It's been quiet around here, and it may continue to be for a little while longer as we fend off a pair of sinus infections. All the best to you and yours during this beautiful Holy Week.


bruises by train

Not long ago, I was tooling around in my car and a Train song came on the radio. I really liked the song, and as Amazon would have it, the album was on super-sale just that day. So I plinked down my two dollars and have been enjoying it ever since. Today, I thought I'd share a different song from that album with you.

If I hear it correctly, it's two friends from high school who haven't seen each other in ages -- 10 years or more. They're catching up on each other's lives, careers, relationship statuses, etc. It's kind of a cute conversation, and they each have some big ups and downs to share. It's the chorus that I like, though. It refers to the "downs" as bruises, and it says that everybody's got 'em and they are what make for good conversation.

That idea -- that our willingness to show our "bruises" contributes to good conversation -- has been rattling around in the back of my mind as I get to know my new friends here a little better. As I share more of my history with people who haven't been around to witness most of it, I feel the weight of there being too much...too much drama, too much pain, too many seemingly bad choices (even too many babies!). I worry that my story is too much, and that I bring too much to the table, and therefore I am not enough. My friends have not once given this impression, but the insecurity persists.

This song has been a nice reminder, popping up in my memory here and there and speaking a sort of peace into the occasional storm of thoughts. It's ok, it's really ok; people will still love me, and I am not inferior...I'm even possibly more interesting! Pat Monahan is maybe not the calibre of spiritual advisor I'd seek out, but I do think he'd be a good friend (and, in my case, a celebrity crush that has lasted 13 years and counting). And with that thought, I'll leave you with this:


breaking the habit of "us"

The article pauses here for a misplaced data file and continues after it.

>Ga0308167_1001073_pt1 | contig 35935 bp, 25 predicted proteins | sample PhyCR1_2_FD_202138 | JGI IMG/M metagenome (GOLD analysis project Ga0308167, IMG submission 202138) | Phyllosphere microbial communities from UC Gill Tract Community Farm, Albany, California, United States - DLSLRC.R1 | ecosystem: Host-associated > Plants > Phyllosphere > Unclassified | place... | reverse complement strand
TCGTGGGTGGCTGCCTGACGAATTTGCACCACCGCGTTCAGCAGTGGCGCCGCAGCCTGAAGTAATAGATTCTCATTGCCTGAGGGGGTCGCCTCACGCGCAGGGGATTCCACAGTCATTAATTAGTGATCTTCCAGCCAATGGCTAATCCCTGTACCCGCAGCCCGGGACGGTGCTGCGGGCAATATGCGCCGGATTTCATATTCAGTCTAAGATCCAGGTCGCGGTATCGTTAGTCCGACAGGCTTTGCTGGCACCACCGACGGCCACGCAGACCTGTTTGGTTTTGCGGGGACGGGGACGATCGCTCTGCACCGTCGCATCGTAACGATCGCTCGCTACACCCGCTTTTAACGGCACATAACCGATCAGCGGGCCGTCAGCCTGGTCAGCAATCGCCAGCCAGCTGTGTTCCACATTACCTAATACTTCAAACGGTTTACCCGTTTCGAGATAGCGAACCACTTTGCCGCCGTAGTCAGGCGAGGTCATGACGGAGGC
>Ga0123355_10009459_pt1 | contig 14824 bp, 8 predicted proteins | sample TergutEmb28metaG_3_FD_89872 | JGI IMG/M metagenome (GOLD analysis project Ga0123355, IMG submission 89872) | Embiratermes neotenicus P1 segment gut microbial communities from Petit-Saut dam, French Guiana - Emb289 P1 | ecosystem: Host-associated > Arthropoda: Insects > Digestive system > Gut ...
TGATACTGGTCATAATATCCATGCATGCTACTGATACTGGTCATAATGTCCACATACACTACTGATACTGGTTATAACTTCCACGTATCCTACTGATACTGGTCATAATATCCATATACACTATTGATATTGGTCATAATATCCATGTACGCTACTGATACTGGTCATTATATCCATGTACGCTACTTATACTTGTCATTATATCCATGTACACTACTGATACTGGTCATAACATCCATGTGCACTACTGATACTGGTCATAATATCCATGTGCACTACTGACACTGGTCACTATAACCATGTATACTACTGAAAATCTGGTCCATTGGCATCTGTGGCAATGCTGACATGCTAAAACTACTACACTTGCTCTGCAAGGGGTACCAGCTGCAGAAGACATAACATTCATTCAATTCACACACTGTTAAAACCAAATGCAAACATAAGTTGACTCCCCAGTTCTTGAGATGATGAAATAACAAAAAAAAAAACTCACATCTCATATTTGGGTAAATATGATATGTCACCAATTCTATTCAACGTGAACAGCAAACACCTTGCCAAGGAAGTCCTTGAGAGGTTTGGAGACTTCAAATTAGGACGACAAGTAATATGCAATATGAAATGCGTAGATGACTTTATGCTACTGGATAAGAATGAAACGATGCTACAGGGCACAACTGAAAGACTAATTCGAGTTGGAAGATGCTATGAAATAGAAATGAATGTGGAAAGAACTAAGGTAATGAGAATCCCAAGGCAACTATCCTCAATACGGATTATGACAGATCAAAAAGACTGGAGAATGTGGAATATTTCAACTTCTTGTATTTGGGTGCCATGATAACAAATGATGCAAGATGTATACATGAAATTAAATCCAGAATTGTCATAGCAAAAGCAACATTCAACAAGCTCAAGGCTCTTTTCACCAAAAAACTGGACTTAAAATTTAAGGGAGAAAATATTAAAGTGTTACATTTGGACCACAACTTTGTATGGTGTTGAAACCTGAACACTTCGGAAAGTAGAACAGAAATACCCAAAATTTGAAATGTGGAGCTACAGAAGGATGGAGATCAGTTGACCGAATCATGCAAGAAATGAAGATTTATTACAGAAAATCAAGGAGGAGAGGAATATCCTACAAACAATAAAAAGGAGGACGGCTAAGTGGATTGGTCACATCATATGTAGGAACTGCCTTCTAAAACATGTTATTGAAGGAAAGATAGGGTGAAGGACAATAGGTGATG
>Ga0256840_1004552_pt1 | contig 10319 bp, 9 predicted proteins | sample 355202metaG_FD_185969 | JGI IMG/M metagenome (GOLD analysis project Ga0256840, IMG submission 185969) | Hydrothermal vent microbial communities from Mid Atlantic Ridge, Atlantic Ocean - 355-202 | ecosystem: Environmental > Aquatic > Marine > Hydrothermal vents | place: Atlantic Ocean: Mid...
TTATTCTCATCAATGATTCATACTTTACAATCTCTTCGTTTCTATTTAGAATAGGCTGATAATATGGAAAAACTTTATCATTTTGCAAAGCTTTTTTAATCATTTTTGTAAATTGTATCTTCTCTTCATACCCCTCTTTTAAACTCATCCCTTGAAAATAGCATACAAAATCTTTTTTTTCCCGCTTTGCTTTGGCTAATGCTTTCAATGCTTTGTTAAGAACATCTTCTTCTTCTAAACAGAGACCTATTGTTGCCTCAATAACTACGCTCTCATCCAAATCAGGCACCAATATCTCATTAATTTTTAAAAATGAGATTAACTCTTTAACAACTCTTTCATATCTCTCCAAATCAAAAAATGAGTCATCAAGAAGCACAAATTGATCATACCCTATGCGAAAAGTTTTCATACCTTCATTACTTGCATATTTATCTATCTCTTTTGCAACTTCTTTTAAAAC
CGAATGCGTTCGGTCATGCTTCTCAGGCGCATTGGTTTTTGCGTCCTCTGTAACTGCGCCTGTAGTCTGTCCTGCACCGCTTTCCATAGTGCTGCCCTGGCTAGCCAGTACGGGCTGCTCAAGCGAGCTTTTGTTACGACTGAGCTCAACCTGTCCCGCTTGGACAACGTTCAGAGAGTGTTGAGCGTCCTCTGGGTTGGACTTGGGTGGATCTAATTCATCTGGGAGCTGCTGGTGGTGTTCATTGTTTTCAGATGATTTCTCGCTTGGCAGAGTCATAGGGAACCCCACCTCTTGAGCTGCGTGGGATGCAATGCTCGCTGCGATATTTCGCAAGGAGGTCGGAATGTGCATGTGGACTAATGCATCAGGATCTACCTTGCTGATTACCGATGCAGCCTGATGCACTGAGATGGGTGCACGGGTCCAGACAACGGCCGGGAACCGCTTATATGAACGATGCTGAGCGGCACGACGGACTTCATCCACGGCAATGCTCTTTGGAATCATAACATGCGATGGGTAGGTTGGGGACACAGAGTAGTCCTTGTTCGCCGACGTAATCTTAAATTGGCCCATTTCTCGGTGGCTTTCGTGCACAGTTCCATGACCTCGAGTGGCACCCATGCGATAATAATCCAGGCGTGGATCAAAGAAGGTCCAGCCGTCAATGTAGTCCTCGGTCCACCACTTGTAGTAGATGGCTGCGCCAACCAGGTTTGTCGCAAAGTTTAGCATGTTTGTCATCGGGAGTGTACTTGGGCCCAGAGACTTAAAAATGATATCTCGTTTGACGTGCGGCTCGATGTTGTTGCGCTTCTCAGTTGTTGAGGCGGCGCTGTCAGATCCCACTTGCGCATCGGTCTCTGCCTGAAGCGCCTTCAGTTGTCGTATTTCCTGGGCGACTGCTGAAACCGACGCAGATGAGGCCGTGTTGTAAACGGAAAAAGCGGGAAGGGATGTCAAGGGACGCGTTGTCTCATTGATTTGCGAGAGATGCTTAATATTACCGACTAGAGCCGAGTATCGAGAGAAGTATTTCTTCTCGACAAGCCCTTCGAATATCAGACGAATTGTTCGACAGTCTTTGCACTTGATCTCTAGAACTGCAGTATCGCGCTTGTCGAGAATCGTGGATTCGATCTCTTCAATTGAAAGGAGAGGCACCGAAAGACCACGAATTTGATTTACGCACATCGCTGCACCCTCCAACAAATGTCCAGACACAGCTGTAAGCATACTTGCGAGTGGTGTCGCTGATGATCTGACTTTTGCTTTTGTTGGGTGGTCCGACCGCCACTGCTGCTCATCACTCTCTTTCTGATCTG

As I get further out from being part of an "us" and I spend more time talking to new friends, I find myself not knowing what to do when there's a relevant reason for mentioning something from my past life, whether it's a story or what. I hate feeling like I am bringing up my dead marriage and all of that, but at the same time I don't want to NOT share aspects of myself just because they are, in my memory, inextricably linked with my ex.

For example, if I am talking about dog breeds with someone (which is something I do!) it might be relevant to mention the fact that I had a border collie when I was married. I don't have her now, and my ex doesn't either (she now lives with a family that has three young kids she can herd). Sometimes just saying I used to have a border collie is enough, but sometimes there are follow-up questions that would require me to mention my ex in some way or another. Is that weird? I can't decide; regardless, though, I don't like talking about him. But I haven't figured out a workaround.

There are some times when I can just say "when I lived in Denver" or "when I was going to the Presbyterian church" or whatever, but that doesn't always work. Talking about being a single-car family, for example. These days, it makes sense that I would be a "single car family" because I'm the only adult; there was a time, however, when I was part of a pair of adults sharing one car, and I don't know how to refer to that. It's weird if I say "when I lived in Richmond, we only had one car" because the pronouns don't match up and not everyone I talk to knows I'm divorced. Gah! This kind of thing doesn't happen often, but it happened a couple of times recently so it's niggling me.

I think the biggest issue is that I still feel compelled, at some level, to tell "the whole truth" all the time. It doesn't matter that I went to a firing range because it was something my husband and I did together; all that is significant is that I've been to one. There's a shift that needs to happen, somewhere in my mind and in my habits, but identifying exactly what needs to shift and how to make it happen has proven tricky.

Maybe it's just something that comes with time. Thank goodness there's plenty of that left.


friday link, baptism edition

Just one link today. Here's something a friend posted on Facebook recently on ways to celebrate your baptism. Just thought I'd share! It's got some great ideas for remembering your baptism and/or that of your child(ren). Maybe I'll get to do some of these with my own boy!

Do you celebrate your baptism anniversary? Would you?